Fourth, Vekemans and Hardy (2004) proposed a new statistic for quantifying spatial genetic structure, Sp = −*b _{F}*/

*F*

_{N}, which arguably is more robust than either of the two component measures that are sensitive to the sampling design (see above). Rather than taking the ratio of two potentially biased quantities, variogram modeling accounts for the source of this potential bias by estimating the variance between uncorrelated samples. Hence, the variogram parameters nugget variance, range, and sill can be directly compared between studies. Furthermore,

*F*

_{N}can be estimated in two different ways. If the first distance class contains the direct neighboring samples, thus representing the smallest possible distance, the semivariance for this distance class can be used as an estimate of

*F*

_{N}(fixed nugget-effect model). Alternatively, if the first distance class also contains not directly adjacent samples, the nugget effect needs to be fitted, providing an estimate of

*F*

_{N}.

### Robust estimation of spatial genetic structure:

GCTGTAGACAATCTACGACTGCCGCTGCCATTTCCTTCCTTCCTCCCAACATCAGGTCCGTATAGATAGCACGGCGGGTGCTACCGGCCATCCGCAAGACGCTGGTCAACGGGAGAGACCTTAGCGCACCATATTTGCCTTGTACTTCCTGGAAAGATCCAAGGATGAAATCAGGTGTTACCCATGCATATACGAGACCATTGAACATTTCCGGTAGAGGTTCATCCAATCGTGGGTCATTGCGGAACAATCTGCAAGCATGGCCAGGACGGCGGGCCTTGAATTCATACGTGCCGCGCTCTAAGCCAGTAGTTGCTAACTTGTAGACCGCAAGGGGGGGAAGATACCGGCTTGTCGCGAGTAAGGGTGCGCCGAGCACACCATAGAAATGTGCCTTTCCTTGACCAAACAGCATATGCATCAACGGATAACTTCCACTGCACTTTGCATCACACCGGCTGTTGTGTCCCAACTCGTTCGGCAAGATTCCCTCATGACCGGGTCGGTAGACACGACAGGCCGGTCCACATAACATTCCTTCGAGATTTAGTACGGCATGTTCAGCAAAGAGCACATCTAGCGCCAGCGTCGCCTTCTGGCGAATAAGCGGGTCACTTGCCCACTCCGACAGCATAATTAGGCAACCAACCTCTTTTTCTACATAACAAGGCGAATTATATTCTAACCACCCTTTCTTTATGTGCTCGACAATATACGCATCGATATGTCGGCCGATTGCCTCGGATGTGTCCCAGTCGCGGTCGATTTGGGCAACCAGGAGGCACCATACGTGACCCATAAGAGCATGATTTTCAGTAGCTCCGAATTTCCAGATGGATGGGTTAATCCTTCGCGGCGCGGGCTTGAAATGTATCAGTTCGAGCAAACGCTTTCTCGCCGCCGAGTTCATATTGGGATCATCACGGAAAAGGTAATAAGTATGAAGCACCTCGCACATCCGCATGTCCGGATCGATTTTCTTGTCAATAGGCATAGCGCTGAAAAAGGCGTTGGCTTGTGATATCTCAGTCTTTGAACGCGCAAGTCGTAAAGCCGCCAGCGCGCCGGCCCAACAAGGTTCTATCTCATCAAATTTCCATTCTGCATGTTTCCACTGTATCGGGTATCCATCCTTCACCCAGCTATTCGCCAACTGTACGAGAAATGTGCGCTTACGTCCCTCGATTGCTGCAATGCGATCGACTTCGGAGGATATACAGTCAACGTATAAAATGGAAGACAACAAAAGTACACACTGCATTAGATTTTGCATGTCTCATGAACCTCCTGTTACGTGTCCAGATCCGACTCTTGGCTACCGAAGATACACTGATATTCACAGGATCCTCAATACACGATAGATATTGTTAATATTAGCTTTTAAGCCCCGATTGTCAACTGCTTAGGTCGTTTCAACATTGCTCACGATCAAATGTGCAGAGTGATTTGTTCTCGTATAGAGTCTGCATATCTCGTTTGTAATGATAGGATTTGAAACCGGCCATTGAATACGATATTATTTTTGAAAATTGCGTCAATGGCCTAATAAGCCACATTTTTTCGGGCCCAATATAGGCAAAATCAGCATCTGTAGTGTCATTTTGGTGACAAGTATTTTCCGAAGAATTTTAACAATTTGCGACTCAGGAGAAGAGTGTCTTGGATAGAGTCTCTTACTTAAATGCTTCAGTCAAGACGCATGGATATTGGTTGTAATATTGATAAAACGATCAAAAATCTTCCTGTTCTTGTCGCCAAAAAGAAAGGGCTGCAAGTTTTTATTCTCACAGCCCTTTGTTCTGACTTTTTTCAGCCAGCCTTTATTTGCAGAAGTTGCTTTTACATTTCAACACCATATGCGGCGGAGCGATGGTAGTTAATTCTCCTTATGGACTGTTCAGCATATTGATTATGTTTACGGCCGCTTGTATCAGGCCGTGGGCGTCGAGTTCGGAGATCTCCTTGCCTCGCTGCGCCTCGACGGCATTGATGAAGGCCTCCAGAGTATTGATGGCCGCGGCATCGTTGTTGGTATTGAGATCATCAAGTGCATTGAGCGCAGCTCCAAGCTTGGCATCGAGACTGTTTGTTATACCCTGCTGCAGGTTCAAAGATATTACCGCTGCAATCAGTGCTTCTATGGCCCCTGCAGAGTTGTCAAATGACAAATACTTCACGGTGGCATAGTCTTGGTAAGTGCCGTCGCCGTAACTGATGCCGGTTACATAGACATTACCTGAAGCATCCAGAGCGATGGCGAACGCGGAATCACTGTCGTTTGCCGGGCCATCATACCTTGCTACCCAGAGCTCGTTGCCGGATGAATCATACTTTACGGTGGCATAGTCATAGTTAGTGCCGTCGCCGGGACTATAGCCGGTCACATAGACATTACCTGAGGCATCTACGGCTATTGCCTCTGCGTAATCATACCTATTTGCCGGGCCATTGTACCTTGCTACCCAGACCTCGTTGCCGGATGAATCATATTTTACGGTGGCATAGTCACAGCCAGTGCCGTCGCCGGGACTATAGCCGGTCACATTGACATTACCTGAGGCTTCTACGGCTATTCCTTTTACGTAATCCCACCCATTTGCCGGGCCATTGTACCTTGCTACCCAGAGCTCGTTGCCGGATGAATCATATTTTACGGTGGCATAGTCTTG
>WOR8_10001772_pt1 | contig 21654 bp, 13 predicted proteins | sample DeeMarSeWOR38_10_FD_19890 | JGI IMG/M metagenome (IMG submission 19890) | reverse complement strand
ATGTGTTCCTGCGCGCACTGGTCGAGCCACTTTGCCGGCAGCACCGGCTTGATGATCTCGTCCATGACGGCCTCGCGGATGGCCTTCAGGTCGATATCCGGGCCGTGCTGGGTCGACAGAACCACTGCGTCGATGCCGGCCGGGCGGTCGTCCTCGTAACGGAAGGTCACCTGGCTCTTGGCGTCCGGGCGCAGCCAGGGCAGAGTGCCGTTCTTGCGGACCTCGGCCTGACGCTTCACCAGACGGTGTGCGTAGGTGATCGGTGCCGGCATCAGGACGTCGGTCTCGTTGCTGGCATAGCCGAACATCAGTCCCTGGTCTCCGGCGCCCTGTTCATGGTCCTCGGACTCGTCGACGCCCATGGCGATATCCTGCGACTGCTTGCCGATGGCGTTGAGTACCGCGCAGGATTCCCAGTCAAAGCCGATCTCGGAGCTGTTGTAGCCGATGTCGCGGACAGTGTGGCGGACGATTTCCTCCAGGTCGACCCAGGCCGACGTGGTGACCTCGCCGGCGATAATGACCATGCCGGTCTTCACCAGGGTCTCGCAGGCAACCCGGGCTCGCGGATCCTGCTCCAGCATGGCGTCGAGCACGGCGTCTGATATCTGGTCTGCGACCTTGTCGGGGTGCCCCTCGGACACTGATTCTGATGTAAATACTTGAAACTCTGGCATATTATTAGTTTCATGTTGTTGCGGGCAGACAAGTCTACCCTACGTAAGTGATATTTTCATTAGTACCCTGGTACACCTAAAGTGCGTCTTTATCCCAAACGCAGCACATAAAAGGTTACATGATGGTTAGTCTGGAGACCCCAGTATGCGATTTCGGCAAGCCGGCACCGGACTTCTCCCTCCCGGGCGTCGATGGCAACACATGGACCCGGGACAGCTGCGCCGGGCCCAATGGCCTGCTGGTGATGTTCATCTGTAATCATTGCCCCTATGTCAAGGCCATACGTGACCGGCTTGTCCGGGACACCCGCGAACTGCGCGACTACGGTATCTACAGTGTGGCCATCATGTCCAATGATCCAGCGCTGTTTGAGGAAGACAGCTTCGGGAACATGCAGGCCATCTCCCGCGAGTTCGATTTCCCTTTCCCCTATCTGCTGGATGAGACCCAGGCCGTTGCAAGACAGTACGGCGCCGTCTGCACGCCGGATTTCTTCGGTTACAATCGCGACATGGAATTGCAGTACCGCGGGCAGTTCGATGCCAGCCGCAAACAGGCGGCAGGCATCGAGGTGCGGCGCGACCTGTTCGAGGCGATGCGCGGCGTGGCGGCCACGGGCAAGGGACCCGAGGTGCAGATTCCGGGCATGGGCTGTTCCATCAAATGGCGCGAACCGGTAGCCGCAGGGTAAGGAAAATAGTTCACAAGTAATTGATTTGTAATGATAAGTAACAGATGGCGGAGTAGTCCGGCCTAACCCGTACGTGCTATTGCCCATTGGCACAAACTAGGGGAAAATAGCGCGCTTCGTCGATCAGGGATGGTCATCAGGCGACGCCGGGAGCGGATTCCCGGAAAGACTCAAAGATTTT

#### Weighting for clonality and ploidy levels:

The lichen example illustrated the importance of distinguishing between spatial patterns of clonality and of genetic diversity resulting from sexual recombination. Specifically, it is crucial to account for clonal patterns when analyzing patterns of genetic diversity within a population. The confounded pattern does not represent the average of the two component patterns, but their multiplication, so that the degree and extent of spatial genetic structure may be severely overestimated.

For diploid organisms, the weighting results in measures similar to the kinship coefficient by Loiselle *et al.* (1995) and the relationship coefficient of Streiff *et al.* (1998), as links within individuals are excluded. The weighting proposed here is more general and can equally be used for organisms with variable ploidy levels and applied to the correlation coefficient *r* by Smouse and Peakall (1999) or to join-count statistics (Epperson 2003). The proposed weighting of clones solves the problem of arbitrary resampling of recurrent genotypes, which may bias the analysis of spatial genetic structure within continuous populations (Reusch *et al.* 1999; Hämmerli and Reusch 2003). Whether to weight for recurrent genotypes or not will depend on the research question (*e.g.*, dispersal distances *vs.* distances between mates) and the type of organism under study (*e.g.*, clonal organisms with physically connected or detached ramets).

#### Deviation from exponential relationship: